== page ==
”It is a remarkable projection of high, dark, probably volcanic, cliffs, and forms a strong contrast to the rest of the snow-covered coast. … It was a beautifully clear evening, and we had a most enchanting view of the two magnificent ranges of mountains, whose lofty peaks, perfectly covered with eternal snow, rose to elevations varying from seven to ten thousand feet above the level of the ocean. The glaciers that filled their intervening valleys, and which descended from near the mountain summits, projected in many places several miles into the sea, and terminated in lofty perpendicular cliffs. In a few places the rocks broke through their icy covering, by which alone we could be assured that land formed the nucleus of this, to appearance, enormous iceberg.”
This is how Captain James Clark Ross described Cape Adare, which he discovered in 1841.
Once you have started the virtual tour, you can either use the map in the lower left corner to navigate inside the hut, or the bar at the bottom, or click on symbols within the panos to enter the next one (only while the next location is visible, not always available). Or you can just let it play and it will automatically switch to the next pano after one turnaround. You can switch the sound off (upper right corner) if you wish, same with the explanatory text.
You can also view this virtual tour on iPads and other tablets if they are powerful enough and have an up-to-date systems software. On desktop systems, you can use both HTML5 or Flash.
Some additional information about the individual places:
Cape Adare is an impressive, dark peninsula, towering as a prominent landmark above the entrance to the Ross Sea. The cliffs of volcanic rocks – the rest of the volcano has been eroded long time ago – are at the northernmost end of the Transantarctic Mountains, offering splendid views over amazing glacier and mountain scenery on rare days with good weather. Cape Adare was discovered and named by Captain James Clark Ross in 1841, who was, however, unable to land due to strong winds and high surf.
Cape Adare is famous for several antarctic expeditions after Ross, all of which spent some time at Ridley Beach, a flat, small gravel peninsula on the west side of the Cape. The Norwegian Carsten Borchgrevink claimed to have set foot on the continent Antarctica there as the first person ever, a controversial claim as others may have been earlier.
Cape Adare is interesting not only for historical reasons, but also because it is home to one of the largest Adélie penguin colonies of the Antarctic, if not the biggest one. Hundred thousands of penguins are breeding both on the flat peninsula of Ridley Beach and on the amazingly steep adjacent slopes up to several hundred metres high. Some of the winterers of 1900 were not too fond of them: they called Cape Adare a smelly colony and commented that one might as well die immediately rather than live with the dangers and hardships of an antarctic winter first.
After his landing at Cape Adare on January 24th, 1895, Carsten Borchgrevink decided to return with a larger expedition under his own command. He returned to the same place on February 17, 1899, to winter with 9 men, something that had not been done before on land in Antarctica (Borchgrevink did not know anything of de Gerlache’s wintering on the drifting ship Belgica when he departed).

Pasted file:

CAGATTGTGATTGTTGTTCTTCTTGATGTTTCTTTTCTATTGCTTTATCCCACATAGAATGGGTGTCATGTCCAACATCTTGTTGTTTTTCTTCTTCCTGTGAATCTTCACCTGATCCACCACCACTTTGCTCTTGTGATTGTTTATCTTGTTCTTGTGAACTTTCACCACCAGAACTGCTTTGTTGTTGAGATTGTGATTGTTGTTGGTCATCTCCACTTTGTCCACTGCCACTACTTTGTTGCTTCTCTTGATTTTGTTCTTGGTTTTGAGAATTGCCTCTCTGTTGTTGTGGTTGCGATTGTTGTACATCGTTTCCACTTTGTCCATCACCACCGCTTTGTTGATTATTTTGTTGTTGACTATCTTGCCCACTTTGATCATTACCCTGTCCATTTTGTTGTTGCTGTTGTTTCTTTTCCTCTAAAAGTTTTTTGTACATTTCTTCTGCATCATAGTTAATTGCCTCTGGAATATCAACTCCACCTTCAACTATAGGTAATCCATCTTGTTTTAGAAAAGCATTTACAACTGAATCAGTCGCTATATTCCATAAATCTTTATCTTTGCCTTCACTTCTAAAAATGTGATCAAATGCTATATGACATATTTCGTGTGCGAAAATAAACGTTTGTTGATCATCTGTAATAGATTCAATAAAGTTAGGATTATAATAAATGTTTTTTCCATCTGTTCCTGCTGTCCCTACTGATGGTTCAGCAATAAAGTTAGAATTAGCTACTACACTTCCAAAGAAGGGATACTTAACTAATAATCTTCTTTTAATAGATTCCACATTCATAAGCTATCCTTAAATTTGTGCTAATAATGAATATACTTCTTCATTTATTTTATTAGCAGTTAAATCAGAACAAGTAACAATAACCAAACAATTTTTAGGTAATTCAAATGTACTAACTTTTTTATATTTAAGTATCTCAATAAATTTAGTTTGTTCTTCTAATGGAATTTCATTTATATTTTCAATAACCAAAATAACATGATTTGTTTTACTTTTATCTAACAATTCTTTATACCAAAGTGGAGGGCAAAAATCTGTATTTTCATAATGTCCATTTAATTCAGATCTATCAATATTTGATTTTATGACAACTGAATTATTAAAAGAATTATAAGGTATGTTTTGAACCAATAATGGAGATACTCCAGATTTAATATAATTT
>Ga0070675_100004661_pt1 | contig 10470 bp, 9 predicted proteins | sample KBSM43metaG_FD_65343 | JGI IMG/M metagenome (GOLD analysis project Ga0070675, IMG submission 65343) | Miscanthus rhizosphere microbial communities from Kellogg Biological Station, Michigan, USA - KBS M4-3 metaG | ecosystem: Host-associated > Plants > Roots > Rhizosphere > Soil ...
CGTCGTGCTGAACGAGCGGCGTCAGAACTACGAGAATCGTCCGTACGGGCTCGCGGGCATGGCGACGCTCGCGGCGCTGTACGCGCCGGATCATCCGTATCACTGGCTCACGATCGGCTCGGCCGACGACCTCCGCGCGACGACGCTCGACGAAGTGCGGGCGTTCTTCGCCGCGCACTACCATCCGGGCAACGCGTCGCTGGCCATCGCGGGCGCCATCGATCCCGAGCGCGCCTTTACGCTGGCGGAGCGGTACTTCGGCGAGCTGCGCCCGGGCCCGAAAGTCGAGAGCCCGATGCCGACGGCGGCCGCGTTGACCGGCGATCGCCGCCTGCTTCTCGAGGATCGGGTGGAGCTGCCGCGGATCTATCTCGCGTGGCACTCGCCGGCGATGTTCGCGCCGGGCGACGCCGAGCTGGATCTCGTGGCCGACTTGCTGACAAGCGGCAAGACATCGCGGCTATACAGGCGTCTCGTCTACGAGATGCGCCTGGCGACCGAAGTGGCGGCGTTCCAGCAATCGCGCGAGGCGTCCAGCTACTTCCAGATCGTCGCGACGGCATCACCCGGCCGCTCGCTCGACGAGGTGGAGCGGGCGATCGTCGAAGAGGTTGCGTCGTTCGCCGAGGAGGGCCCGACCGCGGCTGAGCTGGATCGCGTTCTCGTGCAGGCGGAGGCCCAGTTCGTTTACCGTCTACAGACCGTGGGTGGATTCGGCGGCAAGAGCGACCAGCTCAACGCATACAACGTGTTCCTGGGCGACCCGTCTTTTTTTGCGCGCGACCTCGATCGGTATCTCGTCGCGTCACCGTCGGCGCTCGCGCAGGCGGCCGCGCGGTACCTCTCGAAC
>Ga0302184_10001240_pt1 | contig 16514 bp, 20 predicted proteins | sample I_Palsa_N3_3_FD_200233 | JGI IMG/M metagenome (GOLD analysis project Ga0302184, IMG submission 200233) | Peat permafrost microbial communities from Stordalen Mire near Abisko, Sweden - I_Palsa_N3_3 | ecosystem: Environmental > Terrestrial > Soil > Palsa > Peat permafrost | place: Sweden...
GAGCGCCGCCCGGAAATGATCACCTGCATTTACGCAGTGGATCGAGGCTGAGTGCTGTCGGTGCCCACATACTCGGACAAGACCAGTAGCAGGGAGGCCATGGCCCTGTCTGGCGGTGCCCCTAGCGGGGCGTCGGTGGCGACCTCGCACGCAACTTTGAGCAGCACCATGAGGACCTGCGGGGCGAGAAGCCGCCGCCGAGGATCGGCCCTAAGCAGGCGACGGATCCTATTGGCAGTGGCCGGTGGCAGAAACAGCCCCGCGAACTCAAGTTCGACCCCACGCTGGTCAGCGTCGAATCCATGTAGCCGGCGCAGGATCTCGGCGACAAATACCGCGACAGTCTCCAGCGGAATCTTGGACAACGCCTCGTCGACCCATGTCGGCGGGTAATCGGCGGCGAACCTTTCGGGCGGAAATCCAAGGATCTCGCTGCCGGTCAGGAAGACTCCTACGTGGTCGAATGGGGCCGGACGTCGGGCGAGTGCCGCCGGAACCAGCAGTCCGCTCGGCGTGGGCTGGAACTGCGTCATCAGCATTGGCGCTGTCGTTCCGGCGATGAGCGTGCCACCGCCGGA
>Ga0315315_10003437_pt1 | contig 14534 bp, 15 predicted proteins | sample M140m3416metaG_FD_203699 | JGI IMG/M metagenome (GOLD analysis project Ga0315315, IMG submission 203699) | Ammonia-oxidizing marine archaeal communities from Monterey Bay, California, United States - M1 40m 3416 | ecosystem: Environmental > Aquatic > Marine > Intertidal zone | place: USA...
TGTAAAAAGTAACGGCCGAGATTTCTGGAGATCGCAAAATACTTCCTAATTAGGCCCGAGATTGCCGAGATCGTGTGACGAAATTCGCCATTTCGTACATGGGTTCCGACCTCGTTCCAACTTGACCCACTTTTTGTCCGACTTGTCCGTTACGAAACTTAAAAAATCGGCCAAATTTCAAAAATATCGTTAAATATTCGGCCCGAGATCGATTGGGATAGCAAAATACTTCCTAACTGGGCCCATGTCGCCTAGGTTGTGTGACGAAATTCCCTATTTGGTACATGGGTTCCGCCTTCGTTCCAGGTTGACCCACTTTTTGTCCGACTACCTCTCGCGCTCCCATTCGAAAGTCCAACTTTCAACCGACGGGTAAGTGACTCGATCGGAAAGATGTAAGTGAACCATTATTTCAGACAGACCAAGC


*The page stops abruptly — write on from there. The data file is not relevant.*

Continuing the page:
Borchgrevink and his men built 2 solid wooden huts, Norwegian style. The main hut is still standing. It is not only the oldest of the famous 4 historical huts in the Ross Sea, but the very oldest in Antarctica. This is the only continent that still has the very first building ever built there.
The storage hut was connected to the main building with a short walkway with a roof to make sure the provisions were accessible in any kind of weather. After the wintering, Borchgrevink wanted to dismantle the hut and take it back on board, but he changed his mind when work had already begun. Everything was left behind and the storage hut is now only a ruin without a roof.
The main hut is still in good condition, 116 years after it had been built. With 5.5 x 6.5 m, it seems small for a group of 10 winterers. And it was small indeed. Lack of space was one of several factors that made life very hard for the men. The atmosphere was bad from the beginning, and the men soon started to hate each other, with few exceptions only. Lack of good leadership and occupation contributed to make things worse. But at least, the hut was solid and protected them from the strong storms and the winter cold.
Zoologist Nicolai Hanson died on October 14, 1899, from disease, probably as the first human ever on the antarctic continent. He was buried 300 metres high on Cape Adare, and when he was the very first to die in Antarctica, then his grave is the very oldest on the continent.
A group of Scott’s final expedition with Terra Nova was left at Cape Adare to spend the winter 1911 there with science and exploration. Observations made by their biologist George Murray Levick got considerable public attention a good 100 years later when some of them were published in 2012. After the expedition, the original paper called “Sexual habits of the Adélie penguin” was deemed unsuitable for publication, and the details are indeed able to destroy the rather romantic idea that many have of wild animals in general and of penguins in particular. Scott’s Northern Party built their own little house, but almost nothing is left of it, in contrast to Borchgrevink’s hut in the immediate vicinity.